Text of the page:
Dubai: Dubai registered a 48 per cent decline in jaywalker deaths this year, an officer said on Wednesday.
A total of 27 jaywalkers died and 239 others were injured in 248 run-over accidents in Dubai in the nine months of this year compared to 40 deaths and 246 injuries in 276 incidents last year.
For people, jaywalking may appear to be a harmless way to save time, but Dubai Police are warning residents that they are taking their lives into their hands whenever they do not cross from designated areas.
Brigadier Saif Muhair Al Mazroui, director of the police’s Traffic Department, said they have been conducting awareness campaigns to warn people against jaywalking and have issued 54,257 fines this year.
“We focus on the roads that have witnessed many run-over accidents and deploy patrols on those roads. We won’t go easy on jaywalkers and also on drivers who don’t give priority to pedestrians to cross the roads,” Brigadier Al Mazroui said.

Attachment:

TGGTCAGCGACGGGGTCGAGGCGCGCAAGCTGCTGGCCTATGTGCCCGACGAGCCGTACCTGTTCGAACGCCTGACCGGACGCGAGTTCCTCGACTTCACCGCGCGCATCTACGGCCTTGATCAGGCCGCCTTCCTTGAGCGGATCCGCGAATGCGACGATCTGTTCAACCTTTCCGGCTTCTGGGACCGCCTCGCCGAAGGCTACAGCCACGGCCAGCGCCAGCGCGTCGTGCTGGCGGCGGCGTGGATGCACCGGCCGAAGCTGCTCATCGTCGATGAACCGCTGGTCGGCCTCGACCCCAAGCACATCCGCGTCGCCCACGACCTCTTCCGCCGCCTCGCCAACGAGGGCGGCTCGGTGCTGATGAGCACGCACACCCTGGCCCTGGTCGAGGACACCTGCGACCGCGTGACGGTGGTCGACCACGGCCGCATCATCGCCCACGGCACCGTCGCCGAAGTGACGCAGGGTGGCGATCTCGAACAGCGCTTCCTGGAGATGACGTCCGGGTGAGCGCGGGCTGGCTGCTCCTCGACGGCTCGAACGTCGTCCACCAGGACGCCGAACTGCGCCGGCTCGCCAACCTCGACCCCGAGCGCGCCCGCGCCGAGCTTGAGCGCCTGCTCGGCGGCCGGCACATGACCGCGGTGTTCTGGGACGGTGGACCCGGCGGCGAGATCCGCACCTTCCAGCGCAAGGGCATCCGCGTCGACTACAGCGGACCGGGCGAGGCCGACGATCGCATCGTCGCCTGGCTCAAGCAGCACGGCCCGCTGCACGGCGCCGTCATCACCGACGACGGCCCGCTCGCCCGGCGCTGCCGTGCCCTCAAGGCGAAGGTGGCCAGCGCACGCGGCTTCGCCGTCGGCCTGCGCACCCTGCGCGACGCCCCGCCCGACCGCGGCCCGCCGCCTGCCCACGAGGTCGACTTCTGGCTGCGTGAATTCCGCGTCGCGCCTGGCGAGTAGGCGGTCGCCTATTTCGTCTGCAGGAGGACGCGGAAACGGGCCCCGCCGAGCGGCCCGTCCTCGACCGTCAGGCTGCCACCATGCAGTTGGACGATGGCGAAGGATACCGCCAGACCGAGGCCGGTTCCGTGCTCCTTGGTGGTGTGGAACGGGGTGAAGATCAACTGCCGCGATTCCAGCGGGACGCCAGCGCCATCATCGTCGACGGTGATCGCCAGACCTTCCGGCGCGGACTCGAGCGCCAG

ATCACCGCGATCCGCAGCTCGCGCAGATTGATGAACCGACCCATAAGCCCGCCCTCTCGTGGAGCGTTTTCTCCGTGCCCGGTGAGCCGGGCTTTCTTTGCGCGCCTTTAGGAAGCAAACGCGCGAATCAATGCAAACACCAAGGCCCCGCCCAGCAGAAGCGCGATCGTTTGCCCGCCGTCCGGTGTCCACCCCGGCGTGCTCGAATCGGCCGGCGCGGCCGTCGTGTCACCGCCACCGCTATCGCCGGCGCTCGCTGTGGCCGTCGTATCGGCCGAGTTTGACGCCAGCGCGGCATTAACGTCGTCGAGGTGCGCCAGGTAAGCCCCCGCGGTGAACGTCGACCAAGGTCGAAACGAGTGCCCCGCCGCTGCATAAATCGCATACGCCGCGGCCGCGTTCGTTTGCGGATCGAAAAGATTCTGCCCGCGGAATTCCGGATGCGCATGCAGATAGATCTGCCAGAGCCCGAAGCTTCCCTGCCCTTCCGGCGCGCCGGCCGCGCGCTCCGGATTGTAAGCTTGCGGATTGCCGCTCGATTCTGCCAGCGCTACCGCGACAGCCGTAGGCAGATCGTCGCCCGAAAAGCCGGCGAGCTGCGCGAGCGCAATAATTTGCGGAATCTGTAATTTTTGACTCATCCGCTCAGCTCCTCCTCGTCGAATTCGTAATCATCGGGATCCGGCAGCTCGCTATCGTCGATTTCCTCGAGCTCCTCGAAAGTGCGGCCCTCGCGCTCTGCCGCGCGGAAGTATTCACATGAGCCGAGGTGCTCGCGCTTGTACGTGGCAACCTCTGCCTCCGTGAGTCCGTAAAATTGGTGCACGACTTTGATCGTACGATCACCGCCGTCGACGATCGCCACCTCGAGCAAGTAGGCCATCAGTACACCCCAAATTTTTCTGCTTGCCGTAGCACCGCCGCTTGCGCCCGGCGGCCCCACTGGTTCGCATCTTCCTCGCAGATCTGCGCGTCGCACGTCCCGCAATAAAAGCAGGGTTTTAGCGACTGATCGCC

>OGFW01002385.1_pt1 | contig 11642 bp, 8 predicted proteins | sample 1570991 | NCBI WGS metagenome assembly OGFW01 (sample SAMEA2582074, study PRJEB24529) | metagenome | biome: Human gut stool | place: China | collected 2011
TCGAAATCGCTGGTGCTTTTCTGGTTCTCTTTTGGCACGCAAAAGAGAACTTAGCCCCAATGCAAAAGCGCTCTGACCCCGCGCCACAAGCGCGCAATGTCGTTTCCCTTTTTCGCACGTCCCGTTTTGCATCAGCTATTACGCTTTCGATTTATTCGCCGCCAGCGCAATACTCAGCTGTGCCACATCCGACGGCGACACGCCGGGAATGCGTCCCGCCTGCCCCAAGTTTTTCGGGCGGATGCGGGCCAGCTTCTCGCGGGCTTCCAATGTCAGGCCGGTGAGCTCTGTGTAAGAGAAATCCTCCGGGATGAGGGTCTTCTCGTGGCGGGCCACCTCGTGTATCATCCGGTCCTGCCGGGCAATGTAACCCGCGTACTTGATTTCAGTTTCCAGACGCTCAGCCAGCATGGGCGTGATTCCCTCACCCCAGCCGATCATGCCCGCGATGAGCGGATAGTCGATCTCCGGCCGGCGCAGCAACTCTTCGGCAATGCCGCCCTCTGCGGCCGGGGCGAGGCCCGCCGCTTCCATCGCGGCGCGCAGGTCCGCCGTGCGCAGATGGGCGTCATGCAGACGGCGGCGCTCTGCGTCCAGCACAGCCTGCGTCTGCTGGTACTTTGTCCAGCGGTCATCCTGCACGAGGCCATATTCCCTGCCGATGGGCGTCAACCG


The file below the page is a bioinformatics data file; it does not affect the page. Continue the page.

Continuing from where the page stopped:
He warned that they will conduct more campaigns in the coming months to crack down on those crossing roads from non-designated spots and fine them.
Meanwhile, Lieutenant-Colonel Jamal Al Bannai, deputy director of the Traffic Department, said many jaywalkers don’t think it is a serious offence and a risky way to cross a street.
“Once I was in Al Nahda area when I spotted an Asian man crossing under the metro bridge. He didn’t use the bridge to cross the road. When I stopped him and asked him why he did that, he didn’t answer and smiled. They don’t know it is dangerous despite our campaigns to raise awareness,” Lt-Col Al Bannai said.
The fine for jaywalking has been increased in the new traffic law to Dh400 from Dh200 earlier.
“Despite the harsher penalty, we still see people crossing even highways,” he added.
At the same time, Dubai Police said the new law has helped reduce the total number of deaths in accidents by 33 per cent this year.
“In the first nine months of this year, 100 people died in 2,082 traffic accidents as compared to 148 deaths in 2,235 incidents in the same period last year. The decline happened because of many factors like implementing the new traffic law from July 1, more patrols and radars on roads, and increasing awareness,” Lt-Col Al Bannai said.